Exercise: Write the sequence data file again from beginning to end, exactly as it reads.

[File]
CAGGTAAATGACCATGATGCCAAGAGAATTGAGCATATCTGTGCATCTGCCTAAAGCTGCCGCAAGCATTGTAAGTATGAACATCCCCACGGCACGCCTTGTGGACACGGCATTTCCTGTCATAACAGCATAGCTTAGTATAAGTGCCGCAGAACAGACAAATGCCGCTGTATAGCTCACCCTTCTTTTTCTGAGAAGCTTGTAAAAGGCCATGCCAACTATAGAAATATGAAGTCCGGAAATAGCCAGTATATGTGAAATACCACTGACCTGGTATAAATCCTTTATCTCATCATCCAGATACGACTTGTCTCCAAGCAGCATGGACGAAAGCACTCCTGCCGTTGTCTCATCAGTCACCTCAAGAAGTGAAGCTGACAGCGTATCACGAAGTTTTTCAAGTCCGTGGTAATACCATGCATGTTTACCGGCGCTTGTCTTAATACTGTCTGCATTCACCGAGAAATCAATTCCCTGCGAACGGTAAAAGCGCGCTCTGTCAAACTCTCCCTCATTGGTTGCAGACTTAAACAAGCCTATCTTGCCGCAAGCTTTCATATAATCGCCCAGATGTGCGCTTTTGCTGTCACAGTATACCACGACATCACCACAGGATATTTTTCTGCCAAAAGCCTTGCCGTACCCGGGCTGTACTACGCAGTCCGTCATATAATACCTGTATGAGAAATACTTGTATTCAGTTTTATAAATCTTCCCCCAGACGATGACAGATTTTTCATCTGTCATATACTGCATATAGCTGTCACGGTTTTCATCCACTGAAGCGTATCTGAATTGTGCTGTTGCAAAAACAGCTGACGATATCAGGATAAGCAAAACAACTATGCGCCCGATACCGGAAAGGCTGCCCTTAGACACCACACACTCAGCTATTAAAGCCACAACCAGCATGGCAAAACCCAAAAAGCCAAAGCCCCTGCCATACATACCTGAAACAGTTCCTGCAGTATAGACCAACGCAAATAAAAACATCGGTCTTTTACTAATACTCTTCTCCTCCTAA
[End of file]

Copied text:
CAGGTAAATGACCATGATGCCAAGAGAATTGAGCATATCTGTGCATCTGCCTAAAGCTGCCGCAAGCATTGTAAGTATGAACATCCCCACGGCACGCCTTGTGGACACGGCATTTCCTGTCATAACAGCATAGCTTAGTATAAGTGCCGCAGAACAGACAAATGCCGCTGTATAGCTCACCCTTCTTTTTCTGAGAAGCTTGTAAAAGGCCATGCCAACTATAGAAATATGAAGTCCGGAAATAGCCAGTATATGTGAAATACCACTGACCTGGTATAAATCCTTTATCTCATCATCCAGATACGACTTGTCTCCAAGCAGCATGGACGAAAGCACTCCTGCCGTTGTCTCATCAGTCACCTCAAGAAGTGAAGCTGACAGCGTATCACGAAGTTTTTCAAGTCCGTGGTAATACCATGCATGTTTACCGGCGCTTGTCTTAATACTGTCTGCATTCACCGAGAAATCAATTCCCTGCGAACGGTAAAAGCGCGCTCTGTCAAACTCTCCCTCATTGGTTGCAGACTTAAACAAGCCTATCTTGCCGCAAGCTTTCATATAATCGCCCAGATGTGCGCTTTTGCTGTCACAGTATACCACGACATCACCACAGGATATTTTTCTGCCAAAAGCCTTGCCGTACCCGGGCTGTACTACGCAGTCCGTCATATAATACCTGTATGAGAAATACTTGTATTCAGTTTTATAAATCTTCCCCCAGACGATGACAGATTTTTCATCTGTCATATACTGCATATAGCTGTCACGGTTTTCATCCACTGAAGCGTATCTGAATTGTGCTGTTGCAAAAACAGCTGACGATATCAGGATAAGCAAAACAACTATGCGCCCGATACCGGAAAGGCTGCCCTTAGACACCACACACTCAGCTATTAAAGCCACAACCAGCATGGCAAAACCCAAAAAGCCAAAGCCCCTGCCATACATACCTGAAACAGTTCCTGCAGTATAGACCAACGCAAATAAAAACATCGGTCTTTTACTAATACTCTTCTCCTCCTAA